Evaluating Capacity Constraints

Companies should evaluate their manufacturing capacity and their anticipated demand when deciding whether to outsource. If there will be a sustained increase in demand, it may make sense for the company to build its own capacity. However, if the company is in a market environment in which demand is largely unknown or is anticipated to be cyclical or volatile then contract manufacturers are in a position to provide a great deal of value. The companies will then be able to use the contract manufacturer to quickly scale in response to demand and not run into a situation where they are left with a large amount of unused capacity or where they are over capacity and cannot deliver on commitments to their customers.

Effect on Financials

Maintaining property, plant and equipment assets on the books creates a situation where companies are scored on their ability to create revenue from those assets. Contract manufacturing allows companies to reduce their assets and capital investments but continue to build their products and create revenue. This has a positive impact on firms’ financial indicators including their return on assets, return on investments, and inventory turnover. By carrying less product inventory and less equipment, firms can run leaner operations that allow more speed and flexibility. Contract manufacturing can be a great way to turn fixed costs into variable cost and improve financials to attract more favorable financing from capital markets for future investments.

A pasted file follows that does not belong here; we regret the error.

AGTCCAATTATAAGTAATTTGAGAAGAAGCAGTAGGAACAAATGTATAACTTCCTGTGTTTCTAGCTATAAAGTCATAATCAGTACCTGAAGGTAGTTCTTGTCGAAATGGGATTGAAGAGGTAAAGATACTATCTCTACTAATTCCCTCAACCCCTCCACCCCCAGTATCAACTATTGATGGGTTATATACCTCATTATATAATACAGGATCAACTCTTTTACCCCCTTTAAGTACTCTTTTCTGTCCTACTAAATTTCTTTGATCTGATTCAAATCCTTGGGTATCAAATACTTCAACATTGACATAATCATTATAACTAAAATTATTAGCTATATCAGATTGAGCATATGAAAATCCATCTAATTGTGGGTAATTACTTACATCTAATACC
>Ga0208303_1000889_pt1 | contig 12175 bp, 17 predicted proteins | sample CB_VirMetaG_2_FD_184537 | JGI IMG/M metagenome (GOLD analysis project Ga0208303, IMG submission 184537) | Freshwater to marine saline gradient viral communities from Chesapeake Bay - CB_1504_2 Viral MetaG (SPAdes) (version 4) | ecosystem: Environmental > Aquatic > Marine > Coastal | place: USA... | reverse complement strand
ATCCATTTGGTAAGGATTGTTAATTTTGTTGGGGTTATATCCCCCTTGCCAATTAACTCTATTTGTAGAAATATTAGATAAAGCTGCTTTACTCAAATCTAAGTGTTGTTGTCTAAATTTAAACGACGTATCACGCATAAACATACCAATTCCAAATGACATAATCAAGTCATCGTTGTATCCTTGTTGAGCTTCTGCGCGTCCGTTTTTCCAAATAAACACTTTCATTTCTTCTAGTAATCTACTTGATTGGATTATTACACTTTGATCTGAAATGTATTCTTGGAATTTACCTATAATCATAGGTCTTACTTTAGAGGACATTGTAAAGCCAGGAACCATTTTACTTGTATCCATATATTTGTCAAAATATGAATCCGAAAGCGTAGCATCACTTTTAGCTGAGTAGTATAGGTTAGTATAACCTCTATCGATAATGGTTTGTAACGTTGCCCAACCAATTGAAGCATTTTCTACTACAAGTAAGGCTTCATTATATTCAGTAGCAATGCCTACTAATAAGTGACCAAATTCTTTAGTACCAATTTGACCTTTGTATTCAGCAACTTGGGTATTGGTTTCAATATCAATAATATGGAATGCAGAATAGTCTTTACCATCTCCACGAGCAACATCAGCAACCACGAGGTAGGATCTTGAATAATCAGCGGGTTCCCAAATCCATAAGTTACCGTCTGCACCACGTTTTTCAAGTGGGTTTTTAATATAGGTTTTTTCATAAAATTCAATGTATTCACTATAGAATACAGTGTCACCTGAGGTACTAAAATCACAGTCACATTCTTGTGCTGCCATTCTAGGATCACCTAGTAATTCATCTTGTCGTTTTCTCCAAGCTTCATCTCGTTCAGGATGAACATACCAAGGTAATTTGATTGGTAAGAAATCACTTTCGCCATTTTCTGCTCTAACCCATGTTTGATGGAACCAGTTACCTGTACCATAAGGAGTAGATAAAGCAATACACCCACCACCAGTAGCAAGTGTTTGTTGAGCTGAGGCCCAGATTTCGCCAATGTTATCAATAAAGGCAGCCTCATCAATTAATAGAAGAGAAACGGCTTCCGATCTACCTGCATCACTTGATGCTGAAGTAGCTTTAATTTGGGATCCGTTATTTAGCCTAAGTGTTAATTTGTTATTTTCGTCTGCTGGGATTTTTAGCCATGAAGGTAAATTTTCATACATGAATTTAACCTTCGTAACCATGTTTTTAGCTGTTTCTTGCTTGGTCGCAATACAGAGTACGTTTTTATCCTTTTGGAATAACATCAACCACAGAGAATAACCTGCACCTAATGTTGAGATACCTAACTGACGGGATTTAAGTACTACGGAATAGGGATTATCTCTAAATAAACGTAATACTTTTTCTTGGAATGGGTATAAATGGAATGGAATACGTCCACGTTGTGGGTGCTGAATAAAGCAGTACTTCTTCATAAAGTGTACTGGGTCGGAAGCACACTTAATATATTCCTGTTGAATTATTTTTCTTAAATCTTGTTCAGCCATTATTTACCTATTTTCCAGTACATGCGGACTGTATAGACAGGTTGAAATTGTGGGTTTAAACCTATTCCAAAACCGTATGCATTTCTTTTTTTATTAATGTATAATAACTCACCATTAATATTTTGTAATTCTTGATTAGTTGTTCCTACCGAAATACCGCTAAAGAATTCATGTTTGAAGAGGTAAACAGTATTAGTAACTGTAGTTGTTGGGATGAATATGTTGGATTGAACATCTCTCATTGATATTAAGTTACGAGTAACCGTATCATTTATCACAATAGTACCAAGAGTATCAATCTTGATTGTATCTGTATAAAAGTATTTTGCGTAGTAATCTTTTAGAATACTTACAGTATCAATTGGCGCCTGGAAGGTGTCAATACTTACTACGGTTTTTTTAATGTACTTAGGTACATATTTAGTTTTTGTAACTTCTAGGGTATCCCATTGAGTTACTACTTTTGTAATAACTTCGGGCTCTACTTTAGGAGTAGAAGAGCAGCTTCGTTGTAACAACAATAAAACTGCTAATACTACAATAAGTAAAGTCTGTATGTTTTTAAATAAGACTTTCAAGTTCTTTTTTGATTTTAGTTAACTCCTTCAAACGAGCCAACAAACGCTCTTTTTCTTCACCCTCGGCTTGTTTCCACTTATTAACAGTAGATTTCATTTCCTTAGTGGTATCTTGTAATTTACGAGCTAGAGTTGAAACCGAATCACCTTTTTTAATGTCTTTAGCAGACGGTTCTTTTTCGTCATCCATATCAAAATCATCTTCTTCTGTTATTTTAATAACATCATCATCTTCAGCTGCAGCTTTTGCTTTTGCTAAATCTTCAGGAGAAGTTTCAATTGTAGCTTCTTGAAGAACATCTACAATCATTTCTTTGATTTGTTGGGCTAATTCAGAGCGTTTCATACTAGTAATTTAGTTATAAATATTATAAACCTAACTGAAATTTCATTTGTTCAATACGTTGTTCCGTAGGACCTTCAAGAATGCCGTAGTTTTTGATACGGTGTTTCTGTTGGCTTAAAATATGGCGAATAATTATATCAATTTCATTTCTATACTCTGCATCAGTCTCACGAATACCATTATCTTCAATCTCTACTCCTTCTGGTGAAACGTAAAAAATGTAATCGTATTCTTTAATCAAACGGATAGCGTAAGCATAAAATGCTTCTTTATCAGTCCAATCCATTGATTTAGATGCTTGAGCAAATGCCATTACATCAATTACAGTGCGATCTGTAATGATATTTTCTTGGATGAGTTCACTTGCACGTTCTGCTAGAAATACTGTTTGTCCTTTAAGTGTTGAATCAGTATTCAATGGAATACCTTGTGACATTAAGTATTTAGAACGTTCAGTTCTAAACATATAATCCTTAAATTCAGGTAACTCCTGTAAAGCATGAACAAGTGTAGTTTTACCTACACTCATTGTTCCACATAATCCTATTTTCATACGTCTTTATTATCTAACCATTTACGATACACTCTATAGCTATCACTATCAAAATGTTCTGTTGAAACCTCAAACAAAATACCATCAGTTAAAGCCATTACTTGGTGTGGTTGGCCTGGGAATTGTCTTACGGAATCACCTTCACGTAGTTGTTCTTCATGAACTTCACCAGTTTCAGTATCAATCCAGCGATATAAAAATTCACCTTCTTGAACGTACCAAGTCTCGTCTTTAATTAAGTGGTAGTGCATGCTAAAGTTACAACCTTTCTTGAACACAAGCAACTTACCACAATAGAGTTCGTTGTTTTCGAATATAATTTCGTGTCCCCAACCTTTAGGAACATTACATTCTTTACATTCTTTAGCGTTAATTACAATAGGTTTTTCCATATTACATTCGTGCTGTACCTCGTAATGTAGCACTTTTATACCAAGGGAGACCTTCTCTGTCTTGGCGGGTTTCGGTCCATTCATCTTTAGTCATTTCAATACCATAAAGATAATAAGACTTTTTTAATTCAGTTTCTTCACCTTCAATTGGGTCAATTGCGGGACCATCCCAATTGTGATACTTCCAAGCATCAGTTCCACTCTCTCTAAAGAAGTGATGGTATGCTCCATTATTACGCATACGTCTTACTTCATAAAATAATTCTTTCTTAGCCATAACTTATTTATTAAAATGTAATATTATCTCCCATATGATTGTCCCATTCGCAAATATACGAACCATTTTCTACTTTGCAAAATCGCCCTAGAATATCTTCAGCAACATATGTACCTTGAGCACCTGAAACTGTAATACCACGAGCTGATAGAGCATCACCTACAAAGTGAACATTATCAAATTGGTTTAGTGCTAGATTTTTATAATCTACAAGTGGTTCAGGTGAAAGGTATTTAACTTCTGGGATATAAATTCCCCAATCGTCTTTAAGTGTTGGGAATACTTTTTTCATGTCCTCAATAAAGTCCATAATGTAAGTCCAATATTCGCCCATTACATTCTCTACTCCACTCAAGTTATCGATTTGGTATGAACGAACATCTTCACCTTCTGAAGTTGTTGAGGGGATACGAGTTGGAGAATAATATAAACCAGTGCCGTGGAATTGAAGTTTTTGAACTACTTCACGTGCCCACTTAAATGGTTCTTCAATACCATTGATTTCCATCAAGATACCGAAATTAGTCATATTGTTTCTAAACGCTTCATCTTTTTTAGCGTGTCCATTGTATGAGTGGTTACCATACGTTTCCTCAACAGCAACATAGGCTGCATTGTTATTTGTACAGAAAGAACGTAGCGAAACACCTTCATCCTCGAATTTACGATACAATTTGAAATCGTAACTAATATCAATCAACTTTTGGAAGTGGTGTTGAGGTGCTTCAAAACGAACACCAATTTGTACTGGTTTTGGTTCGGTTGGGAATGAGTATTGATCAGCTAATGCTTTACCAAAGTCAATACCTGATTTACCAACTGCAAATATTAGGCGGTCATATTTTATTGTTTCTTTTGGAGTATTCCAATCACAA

Contract manufacturing can also give companies access to new markets. When a company manufacturers their products in a different state or country then there is more awareness of the brand and its products in that region. This can be used to drive sales in growing markets. This has been true for companies such as Apple, who have used their contract manufacturing geographical location to drive sales in the Chinese markets. Likewise, although Tesla is still manufacturing their cars in a Tesla owned facility, increasing Chinese sales has been a driving factor in their decision to build an automobile manufacturing plant in China.

Getting Started With Contract Manufacturing

Interested in learning more about new technologies in contract manufacturing? Check out our article on contract 3D printing to learn more about 3D printing’s capabilities as a manufacturing technology and how it can provide innovative solutions to your product needs.

Ready to get started manufacturing your product? Contact ZABFAB to get started manufacturing your 3D printed products!